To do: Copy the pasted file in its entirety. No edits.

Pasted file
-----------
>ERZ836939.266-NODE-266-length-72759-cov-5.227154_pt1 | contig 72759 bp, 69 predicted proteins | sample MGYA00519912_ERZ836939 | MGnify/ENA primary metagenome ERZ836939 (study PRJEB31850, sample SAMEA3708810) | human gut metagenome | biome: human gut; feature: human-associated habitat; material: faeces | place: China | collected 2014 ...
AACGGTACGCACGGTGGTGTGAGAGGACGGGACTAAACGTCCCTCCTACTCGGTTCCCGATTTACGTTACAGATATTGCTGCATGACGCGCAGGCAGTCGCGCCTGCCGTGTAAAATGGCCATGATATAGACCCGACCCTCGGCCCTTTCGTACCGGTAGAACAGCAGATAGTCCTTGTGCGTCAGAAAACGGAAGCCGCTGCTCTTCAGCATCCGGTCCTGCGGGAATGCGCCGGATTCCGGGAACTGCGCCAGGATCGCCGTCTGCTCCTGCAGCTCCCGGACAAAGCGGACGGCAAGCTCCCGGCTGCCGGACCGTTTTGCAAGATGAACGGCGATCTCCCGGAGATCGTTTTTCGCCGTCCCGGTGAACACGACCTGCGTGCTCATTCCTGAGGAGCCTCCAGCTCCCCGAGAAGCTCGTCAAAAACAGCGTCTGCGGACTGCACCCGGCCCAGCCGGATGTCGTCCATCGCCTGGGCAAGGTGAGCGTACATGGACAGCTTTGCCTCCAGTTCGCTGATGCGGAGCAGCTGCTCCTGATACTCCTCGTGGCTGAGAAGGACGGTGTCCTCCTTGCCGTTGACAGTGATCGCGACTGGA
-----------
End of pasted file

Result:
>ERZ836939.266-NODE-266-length-72759-cov-5.227154_pt1 | contig 72759 bp, 69 predicted proteins | sample MGYA00519912_ERZ836939 | MGnify/ENA primary metagenome ERZ836939 (study PRJEB31850, sample SAMEA3708810) | human gut metagenome | biome: human gut; feature: human-associated habitat; material: faeces | place: China | collected 2014 ...
AACGGTACGCACGGTGGTGTGAGAGGACGGGACTAAACGTCCCTCCTACTCGGTTCCCGATTTACGTTACAGATATTGCTGCATGACGCGCAGGCAGTCGCGCCTGCCGTGTAAAATGGCCATGATATAGACCCGACCCTCGGCCCTTTCGTACCGGTAGAACAGCAGATAGTCCTTGTGCGTCAGAAAACGGAAGCCGCTGCTCTTCAGCATCCGGTCCTGCGGGAATGCGCCGGATTCCGGGAACTGCGCCAGGATCGCCGTCTGCTCCTGCAGCTCCCGGACAAAGCGGACGGCAAGCTCCCGGCTGCCGGACCGTTTTGCAAGATGAACGGCGATCTCCCGGAGATCGTTTTTCGCCGTCCCGGTGAACACGACCTGCGTGCTCATTCCTGAGGAGCCTCCAGCTCCCCGAGAAGCTCGTCAAAAACAGCGTCTGCGGACTGCACCCGGCCCAGCCGGATGTCGTCCATCGCCTGGGCAAGGTGAGCGTACATGGACAGCTTTGCCTCCAGTTCGCTGATGCGGAGCAGCTGCTCCTGATACTCCTCGTGGCTGAGAAGGACGGTGTCCTCCTTGCCGTTGACAGTGATCGCGACTGGA